- insight to patient’s hydration status - reflects concentration ability of the kidneys

Urobilinogen

• Reagent:
– urobilinogen reacts with a chromogen to form an azo dye which appears as various shades of pink or purple.

• False negatives:
– excess nitrites; presence of formalin

• False positives:
– presence phenazopyridine; very warm urine, elevated nitrite levels

Urobilinogen
• Elevated urobilinogen found in hemolysis and hepatocellular diseases • Decrese robilinogen levels can be due to antibiotic use and bile duct obctruction

Ascorbic Acid Interference with dipstick
Tests affected Needed Blood Glucose Bilirubin Nitrite Ascorbic Acid Conc 9 mg/dl 50 mg/dl 25 mg/dl 25 mg/dl

Bridgen (1991): 22.8% positive (4379) Mean: 37.2 mg/dl (7.1 - 333.5 mg/dl)

“Test Strip Sieve Technique” • • • • • Leucocyte RBC Protein Nitrite pH > 7.0

Micr oscopic Examination

Sediment examination
• Most common laboratory procedure utilized for the detection of renal and/or urinary tract disease • numerous morphologic entities
– blood cells, epithelial cells, organisms

• correlate with the biochemical results
– dipsticks – clinical condition of the patient

Microscopic Components in Urine Sediment
• Cells – blood cells; RBCs and WBCs – epithelial cells; renal, transitional, squamous • Casts – Hyaline – Waxy – Inclusion casts; Granular, Fatty – Cellular; RBC, WBC, and Epithelial casts • Bacteria, Fungi, and Parasites • Crystals

Methods for Examining Urine sediment
• Bright field Microscopy of unstained urine and w/ Supravital staining • Phase Contrast Microscopy • Polarized Microscopy • Interference Contrast Microscopy • Cytodiagnostic Urinalysis • Quantitative and Differential Counts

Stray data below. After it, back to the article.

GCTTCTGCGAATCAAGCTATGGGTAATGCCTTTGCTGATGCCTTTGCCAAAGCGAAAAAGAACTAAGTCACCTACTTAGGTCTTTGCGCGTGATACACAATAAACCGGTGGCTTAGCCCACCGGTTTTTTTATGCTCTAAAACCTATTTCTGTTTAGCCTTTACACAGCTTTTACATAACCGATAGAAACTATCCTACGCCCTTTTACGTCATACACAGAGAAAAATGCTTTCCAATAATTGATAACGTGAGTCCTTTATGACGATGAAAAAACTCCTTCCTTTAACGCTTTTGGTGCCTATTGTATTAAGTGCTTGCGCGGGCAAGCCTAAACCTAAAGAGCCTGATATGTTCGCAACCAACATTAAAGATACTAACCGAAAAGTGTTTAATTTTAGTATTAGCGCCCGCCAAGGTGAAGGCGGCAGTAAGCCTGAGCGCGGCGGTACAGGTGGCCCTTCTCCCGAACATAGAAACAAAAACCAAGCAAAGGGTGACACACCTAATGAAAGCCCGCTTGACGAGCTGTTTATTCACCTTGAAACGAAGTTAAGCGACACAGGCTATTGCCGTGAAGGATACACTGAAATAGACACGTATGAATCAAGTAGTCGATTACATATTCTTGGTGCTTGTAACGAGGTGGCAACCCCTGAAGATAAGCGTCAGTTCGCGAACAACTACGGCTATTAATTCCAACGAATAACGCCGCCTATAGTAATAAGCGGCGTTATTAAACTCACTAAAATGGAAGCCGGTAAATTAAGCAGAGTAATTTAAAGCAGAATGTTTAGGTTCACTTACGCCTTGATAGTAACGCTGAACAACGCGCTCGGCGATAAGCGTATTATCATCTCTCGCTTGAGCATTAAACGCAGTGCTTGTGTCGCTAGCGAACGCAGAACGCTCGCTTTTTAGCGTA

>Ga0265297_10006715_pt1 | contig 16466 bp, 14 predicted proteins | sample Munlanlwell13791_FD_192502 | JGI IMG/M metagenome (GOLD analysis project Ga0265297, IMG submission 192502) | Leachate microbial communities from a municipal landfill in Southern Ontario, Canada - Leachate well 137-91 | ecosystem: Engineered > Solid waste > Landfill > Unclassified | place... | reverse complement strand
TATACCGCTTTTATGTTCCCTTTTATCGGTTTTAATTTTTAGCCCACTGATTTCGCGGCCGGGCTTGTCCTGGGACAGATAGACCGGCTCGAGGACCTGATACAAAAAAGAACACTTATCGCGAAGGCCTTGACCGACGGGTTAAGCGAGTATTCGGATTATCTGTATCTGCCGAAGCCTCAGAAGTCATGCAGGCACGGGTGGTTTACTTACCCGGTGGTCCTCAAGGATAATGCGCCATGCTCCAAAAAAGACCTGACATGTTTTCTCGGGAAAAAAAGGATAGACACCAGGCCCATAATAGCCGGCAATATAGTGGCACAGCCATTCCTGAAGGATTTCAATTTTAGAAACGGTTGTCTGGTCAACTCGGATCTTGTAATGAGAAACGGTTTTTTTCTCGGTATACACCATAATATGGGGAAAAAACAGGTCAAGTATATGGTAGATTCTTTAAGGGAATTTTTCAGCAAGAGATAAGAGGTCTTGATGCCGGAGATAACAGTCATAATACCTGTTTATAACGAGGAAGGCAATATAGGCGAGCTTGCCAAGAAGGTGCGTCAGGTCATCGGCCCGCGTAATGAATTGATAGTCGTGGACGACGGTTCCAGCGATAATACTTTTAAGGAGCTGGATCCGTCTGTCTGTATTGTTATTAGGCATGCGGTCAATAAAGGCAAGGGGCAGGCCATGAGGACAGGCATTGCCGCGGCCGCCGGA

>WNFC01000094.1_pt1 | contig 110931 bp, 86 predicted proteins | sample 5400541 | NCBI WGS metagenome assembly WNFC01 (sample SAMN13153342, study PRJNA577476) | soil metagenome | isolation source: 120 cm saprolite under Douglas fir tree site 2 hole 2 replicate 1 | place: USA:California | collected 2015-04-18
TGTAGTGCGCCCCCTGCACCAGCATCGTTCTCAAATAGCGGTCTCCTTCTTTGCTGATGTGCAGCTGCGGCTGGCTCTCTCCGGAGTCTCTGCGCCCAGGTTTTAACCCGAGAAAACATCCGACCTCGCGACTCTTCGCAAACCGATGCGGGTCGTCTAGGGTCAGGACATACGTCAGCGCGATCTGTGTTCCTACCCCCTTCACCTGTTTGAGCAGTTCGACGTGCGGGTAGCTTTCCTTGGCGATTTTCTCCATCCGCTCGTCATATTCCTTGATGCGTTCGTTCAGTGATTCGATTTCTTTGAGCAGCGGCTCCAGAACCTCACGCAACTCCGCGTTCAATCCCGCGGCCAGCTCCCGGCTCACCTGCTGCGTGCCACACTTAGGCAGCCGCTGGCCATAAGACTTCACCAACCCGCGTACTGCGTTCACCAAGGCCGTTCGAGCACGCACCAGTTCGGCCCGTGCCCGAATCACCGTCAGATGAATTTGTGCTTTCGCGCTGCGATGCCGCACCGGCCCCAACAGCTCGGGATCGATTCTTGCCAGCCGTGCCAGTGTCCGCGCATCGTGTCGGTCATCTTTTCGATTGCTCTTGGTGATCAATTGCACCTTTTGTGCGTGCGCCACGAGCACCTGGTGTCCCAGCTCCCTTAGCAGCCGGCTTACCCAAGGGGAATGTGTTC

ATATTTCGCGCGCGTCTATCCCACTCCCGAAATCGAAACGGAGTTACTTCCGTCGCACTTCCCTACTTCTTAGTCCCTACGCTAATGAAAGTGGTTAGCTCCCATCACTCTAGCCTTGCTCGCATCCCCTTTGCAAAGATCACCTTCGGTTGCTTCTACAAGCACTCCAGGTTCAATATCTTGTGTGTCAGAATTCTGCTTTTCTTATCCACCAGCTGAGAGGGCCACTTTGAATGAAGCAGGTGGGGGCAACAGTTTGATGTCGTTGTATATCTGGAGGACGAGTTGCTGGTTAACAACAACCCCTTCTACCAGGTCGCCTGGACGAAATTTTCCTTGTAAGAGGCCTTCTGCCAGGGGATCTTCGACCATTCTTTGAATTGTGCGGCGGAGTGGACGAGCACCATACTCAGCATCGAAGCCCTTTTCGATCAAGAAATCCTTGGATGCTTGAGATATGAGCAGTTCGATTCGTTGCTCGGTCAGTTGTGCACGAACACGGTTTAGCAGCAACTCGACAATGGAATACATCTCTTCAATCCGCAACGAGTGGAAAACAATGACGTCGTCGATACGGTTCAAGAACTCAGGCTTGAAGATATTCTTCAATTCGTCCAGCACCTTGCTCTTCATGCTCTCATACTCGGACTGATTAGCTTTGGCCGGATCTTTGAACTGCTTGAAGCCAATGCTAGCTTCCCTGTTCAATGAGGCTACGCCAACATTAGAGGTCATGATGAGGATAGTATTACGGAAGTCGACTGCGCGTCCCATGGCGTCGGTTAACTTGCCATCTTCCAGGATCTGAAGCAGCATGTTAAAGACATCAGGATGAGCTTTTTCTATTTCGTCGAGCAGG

Red blood cells

• appear as pale discs • can be confused with yeast cells • yeast cells do not stain and are not lysed by the addition of acetic acid

Dysmorphic RBCs

• Increased numbers in conjunction with RBC cast bleeding assumed to be renal in origin • Absence of casts and protein - bleeding assumed to be non-renal

DRBC

Leukocytes

• Increased numbers are seen:
– renal diseases – urinary tract infection

• when accompanied by casts:
– renal in origin

Squamous Epithelial cells

• Line the distal 1/3 of the urethra • Large numbers in women maybe a source of contamination

Transitional Epithelial cells

• Line the urinary tract from the renal pelvis to the proximal 2/3 of the urethra • few are present in normal urine

Renal Tubular Epithelial cells
• Small numbers maybe seen in normal urine
– sloughing of aging cells

• Increased numbers are seen:
– acute tubular necrosis – certain drug or heavy metal toxicity

Casts
• Formed when an increased numbers of proteins enter the tubules. • Formation increases with:
– lower pH – increased ionic concentration

• Tamm-Horsfall (TH) protein forms the matrix of all casts
– glycoprotein secreted by cells in the ascending loop of Henle

Casts - Some Definitions
• If cast contain 3 or more cells e.g. RBC, WBC, then it is RBC cast, WBC cast • If it contains 1/3 or more granules granular cast • If a cast is about 60 µm or more - broad cast RBC 7-8 µm, WBC 8-22 µm

Hyaline cast